deepin is an open source GNU/Linux operating system, based on Linux kernel and mainly on desktop applications, supporting laptops, desktops, and all-in-ones. It preinstalls Deepin Desktop Environment (DDE) and nearly 30 deepin native applications, as well as several applications from the open source community to meet users' daily learning and work needs. In addition, about a thousand applications are offered in Deepin Store to meet users' various requirements.
Welcome to deepin 15.11 release. Compared with deepin 15.10, deepin 15.11 comes with new features - Cloud Sync in Control Center and disc burning function in Deepin File Manager. Besides, kwin window manager was fixed and optimized for better stability and compatibility, and a number of bugs were fixed. In deepin 15.11, you will enjoy smooth and better user experiences!

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SBC runs Yocto or Debian on STM32MP1 SoC

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Linux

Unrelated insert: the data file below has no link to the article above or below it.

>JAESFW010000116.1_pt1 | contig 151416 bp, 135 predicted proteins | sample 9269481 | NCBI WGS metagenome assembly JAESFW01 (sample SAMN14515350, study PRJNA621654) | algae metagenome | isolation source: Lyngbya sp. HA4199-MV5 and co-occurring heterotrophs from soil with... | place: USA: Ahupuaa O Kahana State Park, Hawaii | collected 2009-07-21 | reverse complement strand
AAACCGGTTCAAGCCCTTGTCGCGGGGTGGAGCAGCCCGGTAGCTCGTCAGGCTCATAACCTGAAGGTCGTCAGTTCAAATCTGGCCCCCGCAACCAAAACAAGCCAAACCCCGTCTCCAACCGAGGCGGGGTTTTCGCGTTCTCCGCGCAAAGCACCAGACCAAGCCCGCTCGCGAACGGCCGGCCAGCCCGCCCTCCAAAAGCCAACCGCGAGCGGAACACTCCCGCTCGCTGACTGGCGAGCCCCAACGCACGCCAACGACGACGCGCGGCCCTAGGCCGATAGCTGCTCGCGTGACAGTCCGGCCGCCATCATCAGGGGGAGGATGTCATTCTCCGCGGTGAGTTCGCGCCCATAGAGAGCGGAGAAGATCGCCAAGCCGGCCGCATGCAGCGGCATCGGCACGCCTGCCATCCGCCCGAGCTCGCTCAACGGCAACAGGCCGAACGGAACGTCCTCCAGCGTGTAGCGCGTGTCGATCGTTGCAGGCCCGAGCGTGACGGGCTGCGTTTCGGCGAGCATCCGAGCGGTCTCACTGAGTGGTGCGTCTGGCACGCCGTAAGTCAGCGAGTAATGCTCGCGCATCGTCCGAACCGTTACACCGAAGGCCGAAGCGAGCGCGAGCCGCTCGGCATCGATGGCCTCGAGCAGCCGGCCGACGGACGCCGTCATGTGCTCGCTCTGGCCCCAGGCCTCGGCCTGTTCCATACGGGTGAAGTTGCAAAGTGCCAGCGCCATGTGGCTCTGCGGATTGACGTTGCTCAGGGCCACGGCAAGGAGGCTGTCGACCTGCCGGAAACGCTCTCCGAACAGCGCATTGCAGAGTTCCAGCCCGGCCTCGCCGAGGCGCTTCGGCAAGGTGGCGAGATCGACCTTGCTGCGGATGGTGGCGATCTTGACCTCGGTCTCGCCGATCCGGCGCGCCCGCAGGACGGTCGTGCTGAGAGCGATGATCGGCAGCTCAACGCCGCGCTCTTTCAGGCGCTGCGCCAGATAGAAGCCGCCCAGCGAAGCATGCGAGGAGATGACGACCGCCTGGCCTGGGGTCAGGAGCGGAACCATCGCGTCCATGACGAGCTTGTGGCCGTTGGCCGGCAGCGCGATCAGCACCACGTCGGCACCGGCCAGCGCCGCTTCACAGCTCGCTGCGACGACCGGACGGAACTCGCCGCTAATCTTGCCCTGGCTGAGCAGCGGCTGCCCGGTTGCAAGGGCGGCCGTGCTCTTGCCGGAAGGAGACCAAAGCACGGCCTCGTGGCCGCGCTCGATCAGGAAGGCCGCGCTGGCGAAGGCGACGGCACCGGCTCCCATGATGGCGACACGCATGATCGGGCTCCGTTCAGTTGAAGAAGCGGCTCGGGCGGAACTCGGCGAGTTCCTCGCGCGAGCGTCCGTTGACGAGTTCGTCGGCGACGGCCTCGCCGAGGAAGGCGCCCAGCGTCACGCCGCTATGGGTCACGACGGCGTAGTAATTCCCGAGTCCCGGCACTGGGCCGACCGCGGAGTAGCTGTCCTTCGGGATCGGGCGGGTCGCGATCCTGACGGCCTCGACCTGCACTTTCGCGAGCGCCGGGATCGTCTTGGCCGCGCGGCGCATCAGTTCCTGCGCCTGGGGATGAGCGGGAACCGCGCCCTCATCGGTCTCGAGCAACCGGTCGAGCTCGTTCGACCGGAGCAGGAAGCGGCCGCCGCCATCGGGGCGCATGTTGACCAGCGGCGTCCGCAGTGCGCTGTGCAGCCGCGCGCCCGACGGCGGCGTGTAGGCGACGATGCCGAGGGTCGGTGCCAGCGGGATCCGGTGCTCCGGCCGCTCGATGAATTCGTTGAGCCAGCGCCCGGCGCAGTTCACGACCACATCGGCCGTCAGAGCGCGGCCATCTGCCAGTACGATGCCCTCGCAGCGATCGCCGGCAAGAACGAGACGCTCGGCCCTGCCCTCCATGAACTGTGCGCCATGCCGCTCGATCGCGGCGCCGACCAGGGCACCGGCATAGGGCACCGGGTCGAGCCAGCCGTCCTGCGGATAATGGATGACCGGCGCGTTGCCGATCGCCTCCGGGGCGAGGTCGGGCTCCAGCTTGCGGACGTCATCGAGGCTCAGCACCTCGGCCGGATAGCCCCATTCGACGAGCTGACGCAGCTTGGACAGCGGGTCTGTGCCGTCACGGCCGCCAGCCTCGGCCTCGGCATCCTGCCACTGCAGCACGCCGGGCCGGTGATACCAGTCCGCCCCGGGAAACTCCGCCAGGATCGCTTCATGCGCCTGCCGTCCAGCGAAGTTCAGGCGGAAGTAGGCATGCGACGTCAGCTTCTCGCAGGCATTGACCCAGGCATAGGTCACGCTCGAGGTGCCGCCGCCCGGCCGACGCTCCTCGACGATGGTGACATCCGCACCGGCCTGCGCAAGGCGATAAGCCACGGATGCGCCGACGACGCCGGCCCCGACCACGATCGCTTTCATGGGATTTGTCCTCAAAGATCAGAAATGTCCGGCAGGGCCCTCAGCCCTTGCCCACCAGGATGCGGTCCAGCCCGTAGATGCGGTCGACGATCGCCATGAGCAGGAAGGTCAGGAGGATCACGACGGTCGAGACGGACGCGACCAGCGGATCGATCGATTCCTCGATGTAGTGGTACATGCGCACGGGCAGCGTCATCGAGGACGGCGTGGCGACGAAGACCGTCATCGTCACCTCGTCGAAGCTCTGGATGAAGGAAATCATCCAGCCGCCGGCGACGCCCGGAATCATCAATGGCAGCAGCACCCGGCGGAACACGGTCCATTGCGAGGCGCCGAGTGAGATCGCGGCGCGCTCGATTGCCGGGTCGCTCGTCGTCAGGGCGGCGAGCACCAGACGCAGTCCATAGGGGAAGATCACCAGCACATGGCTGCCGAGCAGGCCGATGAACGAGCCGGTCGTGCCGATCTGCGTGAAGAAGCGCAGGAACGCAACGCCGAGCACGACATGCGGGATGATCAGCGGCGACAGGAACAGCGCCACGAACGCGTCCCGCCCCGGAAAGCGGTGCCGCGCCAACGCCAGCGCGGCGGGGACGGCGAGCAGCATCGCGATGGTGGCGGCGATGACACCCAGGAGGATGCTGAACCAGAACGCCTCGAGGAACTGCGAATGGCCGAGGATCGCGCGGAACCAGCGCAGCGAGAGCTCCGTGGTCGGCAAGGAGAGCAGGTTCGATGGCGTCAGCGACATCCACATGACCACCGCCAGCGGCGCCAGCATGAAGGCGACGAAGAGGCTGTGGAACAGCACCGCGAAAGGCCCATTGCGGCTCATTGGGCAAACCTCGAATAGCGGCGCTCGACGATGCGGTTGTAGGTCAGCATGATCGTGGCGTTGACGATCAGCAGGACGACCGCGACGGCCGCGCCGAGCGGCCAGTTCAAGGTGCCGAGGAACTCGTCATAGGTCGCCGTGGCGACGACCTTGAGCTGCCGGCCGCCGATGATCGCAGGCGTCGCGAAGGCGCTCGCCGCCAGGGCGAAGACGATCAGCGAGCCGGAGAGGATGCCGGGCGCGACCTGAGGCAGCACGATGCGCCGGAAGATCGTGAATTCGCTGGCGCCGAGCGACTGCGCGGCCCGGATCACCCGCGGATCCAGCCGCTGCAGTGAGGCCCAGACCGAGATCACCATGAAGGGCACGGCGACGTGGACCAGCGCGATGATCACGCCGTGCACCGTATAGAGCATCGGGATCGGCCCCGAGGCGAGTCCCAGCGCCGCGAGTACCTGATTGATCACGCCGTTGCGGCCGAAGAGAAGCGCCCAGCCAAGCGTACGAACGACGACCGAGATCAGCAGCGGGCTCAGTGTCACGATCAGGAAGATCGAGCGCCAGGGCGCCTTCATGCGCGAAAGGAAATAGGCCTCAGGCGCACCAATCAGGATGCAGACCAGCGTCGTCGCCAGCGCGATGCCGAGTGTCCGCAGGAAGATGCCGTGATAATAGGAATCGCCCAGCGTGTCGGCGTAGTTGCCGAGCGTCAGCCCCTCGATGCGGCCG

Debian

i2SOM offers its PanGu SBC based on ST’s dual-core STM32MP1 series SoC. It supports both Yocto and Debian and provides 1GB DRAM, HDMI, Ethernet, LCD, USB OTG, USB Host, TF Card, audio and other interfaces.

i2SOM has unveiled its PanGu SBC based on the STMicroelectronics (ST) STM32MP1 series SoC. The PanGu Board uses the STM32MP157AAA3 version of the SoC series. This version combines a 650MHz Arm dual-core Cortex-A7 core and 209MHz Cortex-M4 coprocessor with an FPU, MPU, and DSP instructions.

The PanGu Board integrates HDMI, 1000Mbps Ethernet, LCD, USB OTG, USB Host, TF Card, audio and other interfaces. The 70 mm × 105.5mm form factor board is designed for applications including industrial systems, the IoT, portable consumer electronics, automotive electronics and others. The PanGu supports Yocto Linux as well as the Jessie version of Debian.